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How The Korean War Impacted America’s Society

1129 words - 5 pages

Did you know that Americans were involved in another country’s civil war? As a part of the Cold War, the Korean War had started when North Korea invaded South Korea. Lasting from June 25, 1950 to July 27, 1953, the country of Korea, to this day, has failed to unify. Because the United States underestimated the war, most Americans barely acknowledged it. However, the Korean War changed the way Americans viewed life during the 1950s by opening doors to social advancement, impacting the economy, and preparing Americans for future conflicts.
A major effect of the Korean War on Americans was that it led to more advancements socially. It was better to have an education than to not have one ...view middle of the document...

This area is 155 miles long and 2.5 miles wide. There are now endangered species of plants and animals in that zone, such as the Korean Tiger and the Asiatic Black Bear (Hynes). Nearly 3,000 plant species, 70 types of mammals, and 329 bird species were considered as endangered (Hynes). Because of this, the area is now currently monitored and heavily militarized. It is crucial that people use it as “nature’s model and metaphor for an as-yet reconciled yet deeply connected people” (Hynes). Farms were also affected by the war. Money was originally meant to go towards agriculture was used for the military instead. It was the “costly Arms Race that strained domestic government spending including farm programs” (Ganzel). Farms were impacted to a great degree from their climatic spikes in farm incomes (Ganzel). The government’s commodity support increased for farmers. Farm prices were becoming “under pressure” from the demand of lower prices of food. To prevent this from ever happening again, the U.S. tried different methods and strategies of warfare for the future.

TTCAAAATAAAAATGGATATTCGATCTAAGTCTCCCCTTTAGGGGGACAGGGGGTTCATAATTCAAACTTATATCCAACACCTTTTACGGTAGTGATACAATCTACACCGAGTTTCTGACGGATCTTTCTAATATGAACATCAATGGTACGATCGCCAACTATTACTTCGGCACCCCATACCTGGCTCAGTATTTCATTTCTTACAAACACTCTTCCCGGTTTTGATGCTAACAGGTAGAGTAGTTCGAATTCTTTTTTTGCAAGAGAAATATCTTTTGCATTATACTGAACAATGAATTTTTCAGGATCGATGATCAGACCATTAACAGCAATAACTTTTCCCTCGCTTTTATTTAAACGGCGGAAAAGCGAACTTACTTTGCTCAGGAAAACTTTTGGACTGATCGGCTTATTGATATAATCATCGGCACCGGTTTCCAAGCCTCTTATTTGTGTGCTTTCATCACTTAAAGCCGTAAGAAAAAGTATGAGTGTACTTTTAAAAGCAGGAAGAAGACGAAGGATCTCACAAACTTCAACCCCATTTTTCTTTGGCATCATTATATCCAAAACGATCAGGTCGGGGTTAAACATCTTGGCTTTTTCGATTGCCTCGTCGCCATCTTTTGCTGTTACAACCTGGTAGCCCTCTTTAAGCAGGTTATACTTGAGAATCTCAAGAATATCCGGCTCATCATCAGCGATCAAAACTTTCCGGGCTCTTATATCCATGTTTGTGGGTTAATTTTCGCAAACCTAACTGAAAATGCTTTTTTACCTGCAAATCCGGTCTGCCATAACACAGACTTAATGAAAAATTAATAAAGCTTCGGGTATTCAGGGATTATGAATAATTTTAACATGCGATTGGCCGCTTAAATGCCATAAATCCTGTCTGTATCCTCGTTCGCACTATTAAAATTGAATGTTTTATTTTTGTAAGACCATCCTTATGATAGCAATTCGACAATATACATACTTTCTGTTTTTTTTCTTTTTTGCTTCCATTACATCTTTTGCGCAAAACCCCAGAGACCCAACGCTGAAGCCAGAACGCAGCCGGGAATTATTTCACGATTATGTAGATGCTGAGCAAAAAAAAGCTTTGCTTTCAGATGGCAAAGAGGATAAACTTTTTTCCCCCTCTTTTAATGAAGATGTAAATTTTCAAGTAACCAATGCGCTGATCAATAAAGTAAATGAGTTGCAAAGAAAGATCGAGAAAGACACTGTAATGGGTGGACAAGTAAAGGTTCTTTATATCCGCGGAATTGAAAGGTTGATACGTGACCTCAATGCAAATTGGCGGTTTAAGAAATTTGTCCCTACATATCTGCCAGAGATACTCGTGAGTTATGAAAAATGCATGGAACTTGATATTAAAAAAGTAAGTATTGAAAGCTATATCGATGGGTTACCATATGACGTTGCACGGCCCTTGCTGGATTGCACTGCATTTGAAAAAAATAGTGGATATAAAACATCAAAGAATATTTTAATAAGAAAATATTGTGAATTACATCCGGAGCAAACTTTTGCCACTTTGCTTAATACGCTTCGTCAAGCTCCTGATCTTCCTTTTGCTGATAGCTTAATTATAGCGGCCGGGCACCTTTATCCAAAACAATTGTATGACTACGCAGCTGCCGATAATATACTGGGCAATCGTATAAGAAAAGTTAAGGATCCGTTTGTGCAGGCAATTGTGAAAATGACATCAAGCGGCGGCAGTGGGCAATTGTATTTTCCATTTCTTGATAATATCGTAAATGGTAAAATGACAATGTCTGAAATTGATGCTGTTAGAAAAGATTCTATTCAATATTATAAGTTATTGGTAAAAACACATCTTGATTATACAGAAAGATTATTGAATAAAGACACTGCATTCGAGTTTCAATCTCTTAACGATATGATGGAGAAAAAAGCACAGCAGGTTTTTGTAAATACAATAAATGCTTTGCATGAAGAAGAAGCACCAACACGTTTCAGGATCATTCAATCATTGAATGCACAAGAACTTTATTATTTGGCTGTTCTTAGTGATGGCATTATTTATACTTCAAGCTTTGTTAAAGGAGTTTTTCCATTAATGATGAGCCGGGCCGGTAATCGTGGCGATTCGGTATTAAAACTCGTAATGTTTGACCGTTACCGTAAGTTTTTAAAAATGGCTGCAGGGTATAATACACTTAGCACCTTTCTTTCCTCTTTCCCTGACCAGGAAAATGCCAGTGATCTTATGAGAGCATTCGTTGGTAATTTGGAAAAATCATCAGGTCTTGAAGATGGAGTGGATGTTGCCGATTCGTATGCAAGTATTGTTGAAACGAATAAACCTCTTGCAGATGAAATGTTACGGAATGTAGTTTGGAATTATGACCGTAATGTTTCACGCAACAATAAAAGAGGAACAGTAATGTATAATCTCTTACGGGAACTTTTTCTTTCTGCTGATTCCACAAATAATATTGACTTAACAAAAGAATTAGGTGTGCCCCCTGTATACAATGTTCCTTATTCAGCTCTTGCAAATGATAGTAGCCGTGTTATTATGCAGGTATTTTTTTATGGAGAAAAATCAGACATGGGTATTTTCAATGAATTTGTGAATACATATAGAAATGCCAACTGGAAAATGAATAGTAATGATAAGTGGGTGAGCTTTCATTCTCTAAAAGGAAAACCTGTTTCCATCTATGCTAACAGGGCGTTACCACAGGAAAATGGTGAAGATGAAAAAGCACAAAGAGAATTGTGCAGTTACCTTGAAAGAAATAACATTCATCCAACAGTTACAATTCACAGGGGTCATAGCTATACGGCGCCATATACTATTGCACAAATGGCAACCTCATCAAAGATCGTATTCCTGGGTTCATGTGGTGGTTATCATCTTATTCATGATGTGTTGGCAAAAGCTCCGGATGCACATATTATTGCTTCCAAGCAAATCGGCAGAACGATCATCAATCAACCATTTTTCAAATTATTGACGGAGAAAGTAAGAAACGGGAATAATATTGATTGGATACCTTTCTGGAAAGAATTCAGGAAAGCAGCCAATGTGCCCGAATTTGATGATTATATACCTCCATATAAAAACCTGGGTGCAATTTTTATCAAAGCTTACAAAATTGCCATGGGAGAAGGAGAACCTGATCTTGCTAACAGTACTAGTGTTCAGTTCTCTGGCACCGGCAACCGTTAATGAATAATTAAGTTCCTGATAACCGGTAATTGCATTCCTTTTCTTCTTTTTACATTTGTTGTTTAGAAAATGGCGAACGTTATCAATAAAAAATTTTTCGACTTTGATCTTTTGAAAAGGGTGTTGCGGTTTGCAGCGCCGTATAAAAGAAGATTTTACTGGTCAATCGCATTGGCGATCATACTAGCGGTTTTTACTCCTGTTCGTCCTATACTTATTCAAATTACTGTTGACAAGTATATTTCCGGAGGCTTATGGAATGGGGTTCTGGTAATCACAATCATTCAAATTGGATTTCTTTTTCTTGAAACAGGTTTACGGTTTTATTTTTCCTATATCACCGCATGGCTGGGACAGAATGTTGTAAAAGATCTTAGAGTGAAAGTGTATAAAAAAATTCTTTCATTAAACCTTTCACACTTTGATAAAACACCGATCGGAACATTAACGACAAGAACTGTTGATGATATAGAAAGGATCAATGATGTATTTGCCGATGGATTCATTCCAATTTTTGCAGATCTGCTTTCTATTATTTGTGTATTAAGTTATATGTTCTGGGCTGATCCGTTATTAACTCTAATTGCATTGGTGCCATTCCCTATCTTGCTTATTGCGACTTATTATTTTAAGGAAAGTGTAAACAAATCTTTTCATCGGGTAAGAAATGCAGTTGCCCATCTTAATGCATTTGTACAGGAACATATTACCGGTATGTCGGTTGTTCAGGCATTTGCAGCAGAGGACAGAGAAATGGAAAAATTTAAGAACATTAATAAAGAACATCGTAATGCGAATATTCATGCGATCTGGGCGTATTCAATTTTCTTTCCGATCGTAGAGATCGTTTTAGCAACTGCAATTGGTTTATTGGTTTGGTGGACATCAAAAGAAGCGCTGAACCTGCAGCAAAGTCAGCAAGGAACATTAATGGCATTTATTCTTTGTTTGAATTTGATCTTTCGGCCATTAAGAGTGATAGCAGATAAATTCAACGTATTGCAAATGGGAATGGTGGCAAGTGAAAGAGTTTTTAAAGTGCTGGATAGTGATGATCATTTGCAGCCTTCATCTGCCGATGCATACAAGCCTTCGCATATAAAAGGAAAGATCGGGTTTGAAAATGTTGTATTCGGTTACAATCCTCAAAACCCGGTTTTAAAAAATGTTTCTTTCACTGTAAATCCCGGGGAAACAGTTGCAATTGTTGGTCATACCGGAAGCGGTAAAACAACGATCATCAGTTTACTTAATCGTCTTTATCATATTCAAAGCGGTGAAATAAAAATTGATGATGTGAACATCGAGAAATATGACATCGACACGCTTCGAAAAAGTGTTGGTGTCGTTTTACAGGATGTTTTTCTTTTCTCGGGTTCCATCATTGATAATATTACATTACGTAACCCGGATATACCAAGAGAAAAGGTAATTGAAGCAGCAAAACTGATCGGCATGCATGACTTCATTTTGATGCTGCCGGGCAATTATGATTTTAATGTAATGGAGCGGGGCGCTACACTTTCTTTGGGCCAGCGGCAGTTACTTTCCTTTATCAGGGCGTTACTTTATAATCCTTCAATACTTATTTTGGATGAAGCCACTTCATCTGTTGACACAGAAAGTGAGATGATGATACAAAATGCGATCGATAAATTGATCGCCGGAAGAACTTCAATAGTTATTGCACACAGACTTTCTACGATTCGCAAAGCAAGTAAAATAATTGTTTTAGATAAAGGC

Lastly, the Korean War prepared Americans for future wars. One such war is the Vietnam War, which was the result of the end of the Korean War (Bachrach 10). The author of the book ‘The Korean War’ stated, “It is important to remember this forgotten war, and all wars, so that American lives will never have to be wasted to learn a painful lesson twice” (10). This shows that the author wants to prevent another country from splitting the way Korea did. The whole point of the United States’ involvement in the war was to unify North and South Korea, which failed to occur. The outcome of the Vietnam War would be much different if the Korean War was not really forgotten at all (10). There were some mistakes that the U.S. made: misjudging the number of soldiers and weapons needed to win and aggressiveness of the North Koreans, thinking that China would help North Korea, and “committing U.S. troops to fight in an Asian War on Asian battlefields” (10). Their mistakes were the reason Americans wanted to forget the war, and as a result, they failed to acknowledge and learn from their mistakes. Most of Seoul was liberated and demolished (Rice 93), and “20% of Korea’s population was killed by the U.S.,” says General Curtis Lemay (Hynes). President...

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